The memory in the microprocessor system 11 includes programmed instructions for a channel selector 71 for controlling the frequency of the IFLO signal 38 according to the current desired frequency channel and programmed instructions for a high-low band switch 72. The high-low band switch 72 directs the high-low RFLO generator 42 to switch to the RF LO signal SLOL for channels in the low band (FRFL to FCTR) and the RF LO signal SLOH for channels in the high band (FRFH to FCTR). The high-low band switch 72 also directs the inverter 66 to switch between non-invert and invert and directs the digital signal processor 12 to compensate for spectral inversion in the upconversion between the low and high bands. The use of the RF center frequency FCTR to separate high and low bands results in an IF frequency band ΔFIF of one-half the transmit frequency band ΔFRF, thereby enabling a lower sampling CLK frequency FC to be used by the digital signal generator 12 and the DAC 16.

It is desirable to minimize the sampling CLK frequency FC used in the DAC 18 and the digital signal processor 12. The CLK frequency FC is expressed in an equation 2 as the sum one-half times the width of the RF frequency band ΔFRF plus the lowest IF frequency FIF1 times the sum of one plus the frequency ratio R=FA12/FIF2 between the lowest alias frequency FA12 that must be suppressed and the highest IF frequency FIF2 that must be passed in the IF frequency response FRIF of the IF filter 18.
F C=(*ΔF RF +F IF1)*(1+R)  (2

It will be noted that the equation 2 for the present invention differs from the equation 1 for the prior art by relating the sampling CLK frequency FC to one-half times the width of the RF frequency band ΔFRF in contrast to one times the width of the RF frequency band ΔFPA RF for the sampling CLK frequency FPA C of the prior art transmitter. Because the RF frequency bands ΔFRF and ΔFPA RF are likely to be set by regulations, the present invention has the benefit of having a substantially lower sampling CLK frequency FC than the sampling CLK frequency FPA C of the prior art. Some of the benefit of the present invention is obtained when the CLK frequency FC is related to a fraction, such as 6/10, 7/10, 8/10, and 9/10, of the width of RF frequency band between one-half and one.

It is known by those of ordinary skill in the art that the complex upconversion as described above for the transmitter 10 suppresses the alias difference signal SA1 to a degree that is determined by the gain balance and quadrature phase between the I and Q signal paths. In a preferred embodiment, the transmitter 10 of the present invention achieves additional suppression of the alias difference signal SA1 while minimizing the sampling frequency FC as shown in the equation 2. In an alternative embodiment, the transmitter 10 depends upon the balance and phase of the I and Q signal paths for suppressing the alias difference frequencies FA12 to FA11. In this embodiment, the frequency ratio R in the equations 1 and 2 is the ratio FA21/FIF2 of the lower sum alias frequency FA21 and the upper IF frequency FIF2. In another embodiment the frequency ratio R in the equations 1 and 2 is the ratio FC/FIF2.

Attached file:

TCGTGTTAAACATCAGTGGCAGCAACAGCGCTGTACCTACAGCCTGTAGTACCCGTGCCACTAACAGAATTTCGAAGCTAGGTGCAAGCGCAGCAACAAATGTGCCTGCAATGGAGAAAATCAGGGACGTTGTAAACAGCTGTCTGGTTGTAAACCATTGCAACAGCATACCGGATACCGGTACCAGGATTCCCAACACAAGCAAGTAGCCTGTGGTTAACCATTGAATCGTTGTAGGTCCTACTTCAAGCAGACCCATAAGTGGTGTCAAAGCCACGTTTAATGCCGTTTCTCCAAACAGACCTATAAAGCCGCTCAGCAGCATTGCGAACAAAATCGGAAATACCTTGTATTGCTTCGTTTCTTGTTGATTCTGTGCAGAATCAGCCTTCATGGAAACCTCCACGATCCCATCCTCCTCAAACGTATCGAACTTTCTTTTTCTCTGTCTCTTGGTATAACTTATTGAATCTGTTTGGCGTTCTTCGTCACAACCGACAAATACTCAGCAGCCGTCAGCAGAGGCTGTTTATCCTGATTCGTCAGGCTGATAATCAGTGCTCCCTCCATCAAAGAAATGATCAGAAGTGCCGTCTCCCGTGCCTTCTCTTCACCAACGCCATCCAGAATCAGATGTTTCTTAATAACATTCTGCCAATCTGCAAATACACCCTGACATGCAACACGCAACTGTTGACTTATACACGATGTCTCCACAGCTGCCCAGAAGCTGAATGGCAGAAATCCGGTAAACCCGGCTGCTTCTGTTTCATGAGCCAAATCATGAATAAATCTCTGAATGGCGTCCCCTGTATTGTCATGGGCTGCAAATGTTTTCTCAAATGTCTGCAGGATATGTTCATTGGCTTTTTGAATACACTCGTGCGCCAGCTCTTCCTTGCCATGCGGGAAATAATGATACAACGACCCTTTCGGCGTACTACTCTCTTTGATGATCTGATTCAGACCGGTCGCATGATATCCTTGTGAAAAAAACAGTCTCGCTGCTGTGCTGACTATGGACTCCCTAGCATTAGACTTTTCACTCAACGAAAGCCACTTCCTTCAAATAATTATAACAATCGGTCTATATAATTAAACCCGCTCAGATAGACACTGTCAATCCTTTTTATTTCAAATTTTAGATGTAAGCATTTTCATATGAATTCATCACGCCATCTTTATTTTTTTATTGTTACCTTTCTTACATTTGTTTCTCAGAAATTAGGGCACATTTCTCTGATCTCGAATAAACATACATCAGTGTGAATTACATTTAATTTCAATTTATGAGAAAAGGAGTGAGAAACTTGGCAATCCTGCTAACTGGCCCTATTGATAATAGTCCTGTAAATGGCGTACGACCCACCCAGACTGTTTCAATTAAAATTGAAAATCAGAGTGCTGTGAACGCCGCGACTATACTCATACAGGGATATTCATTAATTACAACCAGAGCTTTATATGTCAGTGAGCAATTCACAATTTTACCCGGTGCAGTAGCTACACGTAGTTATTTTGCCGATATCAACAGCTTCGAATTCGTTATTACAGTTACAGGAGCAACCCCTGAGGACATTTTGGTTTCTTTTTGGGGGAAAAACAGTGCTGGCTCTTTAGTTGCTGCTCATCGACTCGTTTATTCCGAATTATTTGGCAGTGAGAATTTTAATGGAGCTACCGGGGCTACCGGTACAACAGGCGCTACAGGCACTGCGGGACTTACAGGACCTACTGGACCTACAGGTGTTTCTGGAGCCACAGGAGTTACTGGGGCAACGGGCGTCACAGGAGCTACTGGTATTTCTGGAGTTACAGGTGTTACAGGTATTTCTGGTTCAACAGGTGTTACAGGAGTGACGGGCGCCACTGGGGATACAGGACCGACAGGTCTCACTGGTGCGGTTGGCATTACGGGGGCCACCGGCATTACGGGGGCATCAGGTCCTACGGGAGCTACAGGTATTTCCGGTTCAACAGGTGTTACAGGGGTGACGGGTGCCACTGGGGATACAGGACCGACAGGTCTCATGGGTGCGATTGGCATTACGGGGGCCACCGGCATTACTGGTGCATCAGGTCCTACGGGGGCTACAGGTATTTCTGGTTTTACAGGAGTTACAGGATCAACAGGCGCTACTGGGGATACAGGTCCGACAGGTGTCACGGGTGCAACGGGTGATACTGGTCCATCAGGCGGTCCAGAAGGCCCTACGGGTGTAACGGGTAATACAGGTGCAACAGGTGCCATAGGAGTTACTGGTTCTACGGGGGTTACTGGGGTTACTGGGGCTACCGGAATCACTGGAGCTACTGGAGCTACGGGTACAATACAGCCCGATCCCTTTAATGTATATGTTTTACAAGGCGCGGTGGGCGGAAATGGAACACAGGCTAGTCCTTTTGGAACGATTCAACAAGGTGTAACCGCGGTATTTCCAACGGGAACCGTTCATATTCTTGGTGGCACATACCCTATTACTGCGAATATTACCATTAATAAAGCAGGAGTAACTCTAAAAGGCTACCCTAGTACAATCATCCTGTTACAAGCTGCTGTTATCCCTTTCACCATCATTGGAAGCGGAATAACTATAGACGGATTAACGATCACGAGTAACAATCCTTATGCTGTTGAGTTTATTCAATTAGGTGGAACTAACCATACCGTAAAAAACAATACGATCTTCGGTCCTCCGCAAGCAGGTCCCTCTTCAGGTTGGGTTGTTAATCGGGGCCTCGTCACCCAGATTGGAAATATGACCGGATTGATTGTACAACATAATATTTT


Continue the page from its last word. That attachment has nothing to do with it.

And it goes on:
In a numerical example, the width of the RF frequency band ΔFRF and ΔFPA RF is 186 MHz; the IF frequency FIF1 and FPA IF1 is 30 MHz; and the frequency ratio R is 2.25 for the frequency response FRIF for R=FA12/FIF2 and the frequency response FRPA IF for R=FA12/FPA IF2 For the transmitter 10 of present invention, the CLK signal SC has a CLK frequency FC of 400 MHz according to the equation 2. For a prior art transmitter the CLK signal SPA C has a CLK frequency FPA C of 702 MHz according to the equation 1. In this numerical example the sampling clock frequency is approximately 57% of the sampling clock frequency of the prior art.

FIG. 2B is a block diagram of an embodiment of the transmitter 10 of the present invention referred to by the reference number 10B. The transmitter 10B differs from the transmitter 10 in that the transmitter 10B uses non-complex upconversion.

The transmitter 10B includes a microprocessor system 11B and non-complex variations of the upconversion elements of the transmitter 10. In other words the transmitter 10B includes a non-complex digital signal processor 12B; a non-complex digital multiplier 14B; a non-complex DAC 16B; a non-complex IF filter 18B; a non-complex RF upconverter 22B; and a non-complex RF output section 24B all operating in a manner that is analogous to the complex digital signal processor 12; the complex digital multiplier 14; the complex DAC 16; the complex IF filter 18; the complex RF upconverter 22; and the complex RF output section 24, respectively. It should be understood that amplifiers are required for amplifying the various signals and a power supply is required for powering the elements of the transmitter 10B.